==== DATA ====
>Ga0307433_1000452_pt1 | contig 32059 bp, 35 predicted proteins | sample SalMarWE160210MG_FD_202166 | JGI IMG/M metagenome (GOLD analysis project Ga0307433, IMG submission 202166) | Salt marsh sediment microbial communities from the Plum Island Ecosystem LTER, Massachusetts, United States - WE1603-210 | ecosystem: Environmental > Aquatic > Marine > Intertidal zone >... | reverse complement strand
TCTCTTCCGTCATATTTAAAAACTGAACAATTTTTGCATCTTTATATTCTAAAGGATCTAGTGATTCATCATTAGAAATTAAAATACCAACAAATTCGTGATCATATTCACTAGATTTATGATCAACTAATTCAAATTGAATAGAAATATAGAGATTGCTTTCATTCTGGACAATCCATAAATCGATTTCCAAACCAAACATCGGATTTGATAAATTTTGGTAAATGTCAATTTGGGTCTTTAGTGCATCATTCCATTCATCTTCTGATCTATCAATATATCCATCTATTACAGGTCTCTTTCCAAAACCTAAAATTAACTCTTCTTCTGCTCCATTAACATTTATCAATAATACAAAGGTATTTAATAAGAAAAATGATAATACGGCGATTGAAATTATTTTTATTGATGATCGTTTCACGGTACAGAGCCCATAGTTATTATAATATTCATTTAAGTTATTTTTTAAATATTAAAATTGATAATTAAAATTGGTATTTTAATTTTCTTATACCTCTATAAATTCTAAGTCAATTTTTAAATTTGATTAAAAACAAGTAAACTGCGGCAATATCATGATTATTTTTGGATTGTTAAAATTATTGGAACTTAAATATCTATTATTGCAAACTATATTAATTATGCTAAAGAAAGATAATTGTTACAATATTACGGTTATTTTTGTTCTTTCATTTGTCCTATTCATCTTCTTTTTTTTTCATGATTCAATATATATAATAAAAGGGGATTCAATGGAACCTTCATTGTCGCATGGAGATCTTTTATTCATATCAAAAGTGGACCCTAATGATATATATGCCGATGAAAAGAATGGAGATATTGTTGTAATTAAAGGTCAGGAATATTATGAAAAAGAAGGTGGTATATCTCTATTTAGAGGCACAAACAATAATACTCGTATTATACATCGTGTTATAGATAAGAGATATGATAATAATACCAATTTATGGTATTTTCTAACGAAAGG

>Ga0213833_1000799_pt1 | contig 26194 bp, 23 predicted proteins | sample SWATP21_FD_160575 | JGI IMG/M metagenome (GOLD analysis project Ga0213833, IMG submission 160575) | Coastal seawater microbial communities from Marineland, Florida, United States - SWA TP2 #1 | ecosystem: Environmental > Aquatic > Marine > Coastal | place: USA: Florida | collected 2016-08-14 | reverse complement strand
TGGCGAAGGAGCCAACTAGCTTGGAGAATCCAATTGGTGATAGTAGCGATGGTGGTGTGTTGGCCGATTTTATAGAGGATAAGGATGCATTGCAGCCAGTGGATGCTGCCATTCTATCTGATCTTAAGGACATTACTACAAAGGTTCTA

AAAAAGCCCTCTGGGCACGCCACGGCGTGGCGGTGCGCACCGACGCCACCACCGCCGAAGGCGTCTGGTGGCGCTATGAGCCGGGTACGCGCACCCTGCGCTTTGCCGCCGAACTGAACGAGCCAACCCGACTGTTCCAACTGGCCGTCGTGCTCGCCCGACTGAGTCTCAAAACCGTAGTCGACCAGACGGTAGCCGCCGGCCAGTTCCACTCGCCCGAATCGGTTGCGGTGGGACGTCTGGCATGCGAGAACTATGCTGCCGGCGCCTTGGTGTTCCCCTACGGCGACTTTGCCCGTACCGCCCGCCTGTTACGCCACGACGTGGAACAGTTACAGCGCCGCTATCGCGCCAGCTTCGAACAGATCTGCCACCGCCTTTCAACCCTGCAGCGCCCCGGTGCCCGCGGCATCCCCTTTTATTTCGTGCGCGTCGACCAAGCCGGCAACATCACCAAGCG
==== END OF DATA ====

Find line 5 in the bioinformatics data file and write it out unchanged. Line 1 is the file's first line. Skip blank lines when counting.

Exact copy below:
AAAAAGCCCTCTGGGCACGCCACGGCGTGGCGGTGCGCACCGACGCCACCACCGCCGAAGGCGTCTGGTGGCGCTATGAGCCGGGTACGCGCACCCTGCGCTTTGCCGCCGAACTGAACGAGCCAACCCGACTGTTCCAACTGGCCGTCGTGCTCGCCCGACTGAGTCTCAAAACCGTAGTCGACCAGACGGTAGCCGCCGGCCAGTTCCACTCGCCCGAATCGGTTGCGGTGGGACGTCTGGCATGCGAGAACTATGCTGCCGGCGCCTTGGTGTTCCCCTACGGCGACTTTGCCCGTACCGCCCGCCTGTTACGCCACGACGTGGAACAGTTACAGCGCCGCTATCGCGCCAGCTTCGAACAGATCTGCCACCGCCTTTCAACCCTGCAGCGCCCCGGTGCCCGCGGCATCCCCTTTTATTTCGTGCGCGTCGACCAAGCCGGCAACATCACCAAGCG